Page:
Mrinal Sen: When I was a student, when India was a British colony, I couldn’t escape the radical political movement.
At times, I was very didactic in my political statements in the films.
My first film was a lousy film, the lousiest of all lousy films that could ever be made by anybody. Now I have become wiser. Time sits on my neck, on my shoulder. I have tried to be very honest to my own time — I am no historian, I am no archivist. Even if I go back to the past, if the subject is 100 years old, I try to invest the story with a contemporary sensibility. That is why if anybody asks me which is the most contemporary film I have seen, I would unhesitatingly say, The Passion of Joan of Arc, made by Carl Dreyer in 1928, when there was no sound. The story is told in such a manner that you feel as if it has happened today. Satyajit Ray, for instance, made quite a number of films on contemporary subjects, but no subject was that contemporary to me.
I don’t say it is your job to analyse politically. I say I am trying to solve my own time. When I make a film I have to serve three mistresses at the same time. I have to serve: the subject that I am working on, the media in which I work, and my own time.
Italo Spinelli: But to serve your own time also means, as you once said, that the public should be instigated to be non-conformist.
Mrinal Sen:The point is to break conformism. This is very important to me and it’s important to anybody who wants to do something really tangible.
When you are making a film, you have to see how you can break the frontiers of cinema, the frontier that has been made by my predecessors. Not only in terms of ideas but also with technology. Sometimes I failed, sometimes I didn’t. Because of the high level of conformism in India, there should be a wide release of madness on the Indian screen.
We live at a time when things have been changing so much; we live in a bastard culture, in a hybrid culture, all of us. They talk about Italian culture, French culture, Indian culture. But all the cultures have been mixed up. And I don’t think that roots matter much these days. True, I happen to be an Indian, true I have an Indian passport, true my parents are Indians. But cultural identities will sooner or later be a thing of the past. Once, when my son was 6 years old, he and I were sitting together in a park and suddenly it became very dark. There was a storm and suddenly there was lightning that covered the entire sky — it was all lit up and I was terrified, but my son was enchanted. He said, “This is like a 70mm screen.” He used a term to explain what the sky was like, and this term is international — wherever science and technology have made headway, you can say it. But there again, I have a problem: when I go into the interior villages, where there’s no such technology, where they speak in a different manner, where “70mm screen” will not be understandable to them, whom do I address? The urban people or the rural people? There are two different languages, two different walls. But the fact remains that we live in a hybrid culture, in a bastard culture. Our society is very conformist and we don’t want to go beyond the experiences of our predecessors. And that is reflected not only in social life, in family life, in an individual life, but also in other areas.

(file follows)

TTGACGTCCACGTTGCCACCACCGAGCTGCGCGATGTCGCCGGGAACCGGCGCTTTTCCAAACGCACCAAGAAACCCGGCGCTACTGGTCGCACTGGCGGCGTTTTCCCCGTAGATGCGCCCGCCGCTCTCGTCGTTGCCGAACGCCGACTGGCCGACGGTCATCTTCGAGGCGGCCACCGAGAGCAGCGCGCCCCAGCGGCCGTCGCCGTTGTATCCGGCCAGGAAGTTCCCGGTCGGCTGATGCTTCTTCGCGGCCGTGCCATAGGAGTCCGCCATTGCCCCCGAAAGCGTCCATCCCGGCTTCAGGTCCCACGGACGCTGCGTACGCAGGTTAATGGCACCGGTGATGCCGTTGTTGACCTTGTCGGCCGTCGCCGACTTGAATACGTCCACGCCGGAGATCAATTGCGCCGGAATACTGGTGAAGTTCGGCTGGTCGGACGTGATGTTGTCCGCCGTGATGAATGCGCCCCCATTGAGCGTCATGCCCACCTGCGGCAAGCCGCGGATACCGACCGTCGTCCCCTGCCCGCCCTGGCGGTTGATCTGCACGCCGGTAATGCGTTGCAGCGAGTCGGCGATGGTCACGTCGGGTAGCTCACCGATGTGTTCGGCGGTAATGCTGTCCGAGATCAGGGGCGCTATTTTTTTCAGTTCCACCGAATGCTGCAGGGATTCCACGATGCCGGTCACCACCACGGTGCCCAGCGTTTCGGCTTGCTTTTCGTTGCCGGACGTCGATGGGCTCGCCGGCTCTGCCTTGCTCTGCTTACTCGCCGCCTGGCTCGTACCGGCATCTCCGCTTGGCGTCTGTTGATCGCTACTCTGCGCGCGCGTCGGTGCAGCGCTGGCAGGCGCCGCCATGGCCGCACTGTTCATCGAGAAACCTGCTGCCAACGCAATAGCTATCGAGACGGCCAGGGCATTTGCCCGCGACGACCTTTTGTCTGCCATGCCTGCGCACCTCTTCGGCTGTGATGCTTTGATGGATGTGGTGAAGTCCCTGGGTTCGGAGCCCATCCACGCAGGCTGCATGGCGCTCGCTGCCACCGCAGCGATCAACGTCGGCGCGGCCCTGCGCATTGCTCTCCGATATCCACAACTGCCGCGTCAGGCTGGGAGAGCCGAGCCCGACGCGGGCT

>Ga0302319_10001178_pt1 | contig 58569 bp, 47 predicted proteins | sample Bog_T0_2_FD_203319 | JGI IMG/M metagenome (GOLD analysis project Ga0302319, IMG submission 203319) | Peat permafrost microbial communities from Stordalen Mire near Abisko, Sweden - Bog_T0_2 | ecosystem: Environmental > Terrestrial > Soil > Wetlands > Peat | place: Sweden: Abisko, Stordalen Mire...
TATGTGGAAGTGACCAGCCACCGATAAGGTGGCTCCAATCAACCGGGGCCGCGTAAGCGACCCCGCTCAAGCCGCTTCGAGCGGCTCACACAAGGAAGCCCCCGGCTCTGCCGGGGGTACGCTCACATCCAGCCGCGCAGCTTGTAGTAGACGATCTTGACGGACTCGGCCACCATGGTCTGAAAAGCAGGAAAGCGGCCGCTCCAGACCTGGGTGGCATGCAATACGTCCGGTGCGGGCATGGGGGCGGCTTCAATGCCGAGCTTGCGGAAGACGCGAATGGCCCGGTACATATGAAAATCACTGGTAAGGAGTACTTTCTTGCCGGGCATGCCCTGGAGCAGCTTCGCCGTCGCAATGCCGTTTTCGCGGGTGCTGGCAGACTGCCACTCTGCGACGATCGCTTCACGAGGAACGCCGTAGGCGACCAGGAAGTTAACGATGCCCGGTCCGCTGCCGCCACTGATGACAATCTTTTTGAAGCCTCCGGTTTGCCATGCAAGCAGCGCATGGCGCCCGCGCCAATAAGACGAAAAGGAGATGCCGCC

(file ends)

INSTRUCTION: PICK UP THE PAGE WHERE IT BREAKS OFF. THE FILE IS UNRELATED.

Italo Spinelli: For instance, in cinema?
Mrinal Sen: Yes, if you think of literature, painting and music, the language has been changing, the form has been changing, the applications have been changing. Why then not in cinema?
How is it that you have to have a beginning, a middle and an end all the time? I don’t say that you cannot make great films sticking to very traditional forms. For instance, look at Bergman.
His form is very traditional, but his films have a tremendous impact on me. In my own way, I have tried to break the storyline, I have tried to break the narrative form. I wouldn’t say non-narrative, because even when you place a pencil somewhere, you are narrating.
For instance, I am somewhat critical about using too many flashbacks. In literature and poetry you see there is one line, and in a line you have the past and the present. But in films, when you go back to the past, you use flashbacks.
There is a main story, the structure, and you go back to the past and you bring some information. Why this separation?
Why shouldn’t the past and the present intermingle? This is what happens in our real life. I remember one day, many years ago, I went to a place where Buddha had been after he received enlightenment, a place called Sarnath, near Benares.
The archaeological area is beautifully preserved. At one point, I had to go down, because the rooms where Buddha’s disciples stayed were down there. The door was not there but the shape had remained. I had to bend down to enter. And at that moment, a miracle happened, it was magic: I was performing a ritual by bending down.